As an avid student of social justice and political science, I’m fascinated by the role of a male veteran in American society. I’ve been having a surprisingly difficult time finding scholarly sources on my own institution’s role in the recuperation of young World War II veterans. However, the amount of primary sources available through the United States government provides me with a first-hand account at how education policy intervened when a generation of men returned from the battlefields.
While college enrollment increased in the late 1930s, education for all young men was interrupted at the start of World War II. Boys in secondary school, too young to be drafted, dropped out to work in industries which supported the American forces (Stanley 677). Young men in postsecondary institutions had to leave their studies when they were drafted. Because one could not volunteer for the armed forces until later on in the century, young men were unaware of when they would be sent off to fight (Stanley 676).
The amount of men returning to build the post-war economy was so vast, politicians needed to find a way to readjust these new, young veterans in to society. The GI Bill (formally known as Servicemen’s Readjustment Act) passed in 1944, which dramatically changed the accessibility and prevalence of post-secondary education. About seventy percent of men who turned 21 between 1940 and 1955 essentially had a free four-year degree waiting for them at whichever institution they chose–as long as they were Caucasian (Stanley 671).
The federally funded GI Bill Act makes it clear that it is separating itself from state legislature. The state legislature in the Jim Crow states, as well as the Southern Congressional leaders in D.C., worked the ensure that the GI Bill only helped White students (Kotz). Because of this, returning Black veterans were denied loans, mortgages, certain career paths, and college acceptances (Kotz).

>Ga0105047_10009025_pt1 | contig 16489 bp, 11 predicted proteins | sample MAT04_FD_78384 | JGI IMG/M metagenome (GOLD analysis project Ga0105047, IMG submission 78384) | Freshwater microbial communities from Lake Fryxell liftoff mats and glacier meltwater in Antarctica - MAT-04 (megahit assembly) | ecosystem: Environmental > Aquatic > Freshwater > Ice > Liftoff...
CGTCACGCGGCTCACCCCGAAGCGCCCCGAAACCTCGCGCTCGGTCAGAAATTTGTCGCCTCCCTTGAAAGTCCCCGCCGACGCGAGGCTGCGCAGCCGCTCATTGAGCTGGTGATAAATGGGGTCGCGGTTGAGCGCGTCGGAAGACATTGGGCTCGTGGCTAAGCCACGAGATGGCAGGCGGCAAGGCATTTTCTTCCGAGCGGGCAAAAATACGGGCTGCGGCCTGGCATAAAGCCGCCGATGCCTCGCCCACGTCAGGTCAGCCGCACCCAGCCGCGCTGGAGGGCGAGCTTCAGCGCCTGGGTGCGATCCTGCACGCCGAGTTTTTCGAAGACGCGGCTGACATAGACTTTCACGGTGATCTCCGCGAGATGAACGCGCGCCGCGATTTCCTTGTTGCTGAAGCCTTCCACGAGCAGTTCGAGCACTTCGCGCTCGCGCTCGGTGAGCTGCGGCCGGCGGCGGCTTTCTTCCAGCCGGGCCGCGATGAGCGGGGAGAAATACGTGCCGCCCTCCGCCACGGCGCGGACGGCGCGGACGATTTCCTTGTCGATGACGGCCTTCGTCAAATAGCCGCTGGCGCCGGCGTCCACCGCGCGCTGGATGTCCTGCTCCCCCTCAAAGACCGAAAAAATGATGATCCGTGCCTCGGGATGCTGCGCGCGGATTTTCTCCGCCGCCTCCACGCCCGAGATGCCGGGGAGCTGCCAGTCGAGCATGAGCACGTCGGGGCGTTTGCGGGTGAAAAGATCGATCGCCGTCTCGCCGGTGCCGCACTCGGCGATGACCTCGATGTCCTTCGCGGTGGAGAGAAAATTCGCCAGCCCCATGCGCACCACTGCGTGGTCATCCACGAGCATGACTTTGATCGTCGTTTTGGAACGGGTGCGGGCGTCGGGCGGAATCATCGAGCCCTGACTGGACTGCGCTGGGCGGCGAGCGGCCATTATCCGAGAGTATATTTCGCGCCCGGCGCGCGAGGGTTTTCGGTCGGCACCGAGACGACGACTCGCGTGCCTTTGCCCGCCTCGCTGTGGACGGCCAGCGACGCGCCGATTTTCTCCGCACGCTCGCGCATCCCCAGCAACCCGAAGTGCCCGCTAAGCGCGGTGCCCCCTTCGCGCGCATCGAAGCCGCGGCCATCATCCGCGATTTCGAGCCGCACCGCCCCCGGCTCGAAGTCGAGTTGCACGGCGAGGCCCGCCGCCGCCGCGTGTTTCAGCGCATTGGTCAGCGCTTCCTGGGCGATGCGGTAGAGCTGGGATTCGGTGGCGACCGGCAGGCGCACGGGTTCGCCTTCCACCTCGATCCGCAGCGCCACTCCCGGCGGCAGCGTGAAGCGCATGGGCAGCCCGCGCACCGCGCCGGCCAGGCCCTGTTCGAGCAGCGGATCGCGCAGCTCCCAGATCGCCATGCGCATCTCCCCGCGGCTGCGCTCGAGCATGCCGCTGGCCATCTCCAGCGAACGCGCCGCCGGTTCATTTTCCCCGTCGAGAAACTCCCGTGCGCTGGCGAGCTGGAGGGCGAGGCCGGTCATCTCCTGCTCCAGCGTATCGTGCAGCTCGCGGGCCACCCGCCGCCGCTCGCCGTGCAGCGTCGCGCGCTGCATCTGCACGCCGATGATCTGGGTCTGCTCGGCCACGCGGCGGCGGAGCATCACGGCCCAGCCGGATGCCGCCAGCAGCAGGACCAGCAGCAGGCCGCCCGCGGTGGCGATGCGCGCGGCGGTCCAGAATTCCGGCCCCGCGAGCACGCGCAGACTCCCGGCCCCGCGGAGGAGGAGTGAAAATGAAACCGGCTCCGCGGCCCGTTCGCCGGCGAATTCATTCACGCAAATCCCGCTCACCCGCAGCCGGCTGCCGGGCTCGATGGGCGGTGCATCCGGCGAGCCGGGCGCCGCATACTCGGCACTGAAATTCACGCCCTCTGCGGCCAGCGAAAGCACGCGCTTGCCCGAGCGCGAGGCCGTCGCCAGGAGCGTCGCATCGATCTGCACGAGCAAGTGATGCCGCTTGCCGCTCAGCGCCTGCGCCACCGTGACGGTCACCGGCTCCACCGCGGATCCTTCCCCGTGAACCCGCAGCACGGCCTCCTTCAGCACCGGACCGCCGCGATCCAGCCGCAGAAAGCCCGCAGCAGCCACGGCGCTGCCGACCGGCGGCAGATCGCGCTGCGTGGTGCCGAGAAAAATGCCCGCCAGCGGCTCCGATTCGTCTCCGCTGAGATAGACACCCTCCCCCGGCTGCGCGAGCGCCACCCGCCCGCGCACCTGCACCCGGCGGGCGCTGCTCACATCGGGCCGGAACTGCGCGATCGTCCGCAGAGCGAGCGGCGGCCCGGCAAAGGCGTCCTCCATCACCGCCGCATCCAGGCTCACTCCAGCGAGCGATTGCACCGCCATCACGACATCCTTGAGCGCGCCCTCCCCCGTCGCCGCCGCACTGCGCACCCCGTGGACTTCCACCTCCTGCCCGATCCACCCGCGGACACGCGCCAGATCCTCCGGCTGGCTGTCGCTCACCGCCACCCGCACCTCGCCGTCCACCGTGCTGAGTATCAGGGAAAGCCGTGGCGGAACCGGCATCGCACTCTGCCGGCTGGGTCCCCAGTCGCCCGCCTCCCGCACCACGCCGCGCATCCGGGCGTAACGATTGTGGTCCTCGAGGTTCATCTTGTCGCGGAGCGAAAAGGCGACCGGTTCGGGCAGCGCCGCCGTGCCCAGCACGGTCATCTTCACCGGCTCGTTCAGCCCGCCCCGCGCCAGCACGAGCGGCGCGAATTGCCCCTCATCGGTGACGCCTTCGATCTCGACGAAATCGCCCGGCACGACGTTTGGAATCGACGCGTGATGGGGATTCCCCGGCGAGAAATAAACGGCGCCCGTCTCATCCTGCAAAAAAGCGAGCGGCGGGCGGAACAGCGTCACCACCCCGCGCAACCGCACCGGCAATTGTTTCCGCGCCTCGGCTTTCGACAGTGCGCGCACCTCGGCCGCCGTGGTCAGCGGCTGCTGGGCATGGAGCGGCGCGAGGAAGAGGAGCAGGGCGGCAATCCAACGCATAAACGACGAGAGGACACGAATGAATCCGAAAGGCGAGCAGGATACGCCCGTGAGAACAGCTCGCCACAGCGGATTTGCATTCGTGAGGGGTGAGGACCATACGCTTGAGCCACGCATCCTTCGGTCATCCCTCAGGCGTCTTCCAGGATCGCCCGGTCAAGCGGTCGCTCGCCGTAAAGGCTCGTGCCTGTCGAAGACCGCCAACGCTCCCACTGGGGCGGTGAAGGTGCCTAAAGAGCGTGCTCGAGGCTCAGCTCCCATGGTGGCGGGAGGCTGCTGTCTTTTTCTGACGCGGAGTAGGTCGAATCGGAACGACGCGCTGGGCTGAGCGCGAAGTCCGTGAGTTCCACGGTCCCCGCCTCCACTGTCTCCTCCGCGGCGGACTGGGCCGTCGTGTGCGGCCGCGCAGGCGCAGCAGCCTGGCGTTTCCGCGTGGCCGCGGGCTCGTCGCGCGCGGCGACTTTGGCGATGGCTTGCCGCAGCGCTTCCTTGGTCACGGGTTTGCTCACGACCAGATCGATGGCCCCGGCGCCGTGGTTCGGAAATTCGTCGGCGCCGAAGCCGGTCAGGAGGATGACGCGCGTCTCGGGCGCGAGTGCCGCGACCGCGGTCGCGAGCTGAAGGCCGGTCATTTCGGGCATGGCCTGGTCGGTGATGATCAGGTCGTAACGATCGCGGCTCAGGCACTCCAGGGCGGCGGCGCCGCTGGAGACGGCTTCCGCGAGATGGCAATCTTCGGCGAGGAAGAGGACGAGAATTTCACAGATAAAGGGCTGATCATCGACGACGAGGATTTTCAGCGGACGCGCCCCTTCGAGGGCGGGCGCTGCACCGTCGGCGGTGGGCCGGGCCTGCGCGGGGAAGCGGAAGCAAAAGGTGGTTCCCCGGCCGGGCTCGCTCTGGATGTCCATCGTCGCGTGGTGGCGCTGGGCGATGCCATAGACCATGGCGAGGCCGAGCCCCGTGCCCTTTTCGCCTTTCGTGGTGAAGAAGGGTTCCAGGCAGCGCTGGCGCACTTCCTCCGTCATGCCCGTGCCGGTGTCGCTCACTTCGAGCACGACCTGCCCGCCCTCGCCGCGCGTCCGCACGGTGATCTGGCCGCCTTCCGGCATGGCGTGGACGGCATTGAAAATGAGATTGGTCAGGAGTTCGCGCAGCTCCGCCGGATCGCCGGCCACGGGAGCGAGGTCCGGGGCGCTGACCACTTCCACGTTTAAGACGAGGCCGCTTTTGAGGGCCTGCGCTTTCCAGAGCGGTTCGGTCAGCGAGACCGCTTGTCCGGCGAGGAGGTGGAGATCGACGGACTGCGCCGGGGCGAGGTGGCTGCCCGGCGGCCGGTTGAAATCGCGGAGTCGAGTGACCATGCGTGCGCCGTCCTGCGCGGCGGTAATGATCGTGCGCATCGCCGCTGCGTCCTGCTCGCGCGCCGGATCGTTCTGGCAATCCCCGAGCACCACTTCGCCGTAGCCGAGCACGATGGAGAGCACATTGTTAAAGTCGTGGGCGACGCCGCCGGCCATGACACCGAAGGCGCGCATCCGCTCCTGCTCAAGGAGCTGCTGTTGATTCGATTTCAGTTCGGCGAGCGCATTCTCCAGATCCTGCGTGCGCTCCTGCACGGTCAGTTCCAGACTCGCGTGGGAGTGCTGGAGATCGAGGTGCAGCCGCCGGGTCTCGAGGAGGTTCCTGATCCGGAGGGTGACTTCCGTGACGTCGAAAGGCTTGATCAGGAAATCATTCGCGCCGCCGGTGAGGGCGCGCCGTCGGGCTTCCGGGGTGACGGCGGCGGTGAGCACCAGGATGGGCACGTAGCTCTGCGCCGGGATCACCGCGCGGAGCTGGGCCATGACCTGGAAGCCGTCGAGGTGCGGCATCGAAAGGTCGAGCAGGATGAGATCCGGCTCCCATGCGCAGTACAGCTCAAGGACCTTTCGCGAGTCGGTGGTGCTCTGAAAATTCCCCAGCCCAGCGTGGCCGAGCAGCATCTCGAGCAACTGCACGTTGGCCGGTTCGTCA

The prevalence of African-American veterans looking to take advantage of their right to higher education overfilled the only Black colleges. Black veterans were being turned away from their own schools because of overcrowding (Perea 595). While the White Americans under the GI Bill were able to build a new, prospering middle class with their post-secondary educations, the African-Americans were blatantly excluded both in government policy and personal discrimination.
Although Keene State is, was, and most likely will be, a predominantly Caucasian institution, it is still vital for race to be included with my story and research on higher education in this country.
Kotz, Nick. Rev. of “When Affirmative Action Was White” New York Times 28 Aug. 2005: n. pag. Web. 25 Sept. 2016.
Perea, Juan F. “Doctrines of Delusion.” University of Pittsburgh Law Review 75 (2014): n. pag. Google Scholar. Web. 25 Sept. 2016.
Stanley, M. “College Education and the Midcentury GI Bills.” The Quarterly Journal of Economics 118.2 (2003): 671-708. Web. 25 Sept. 2016.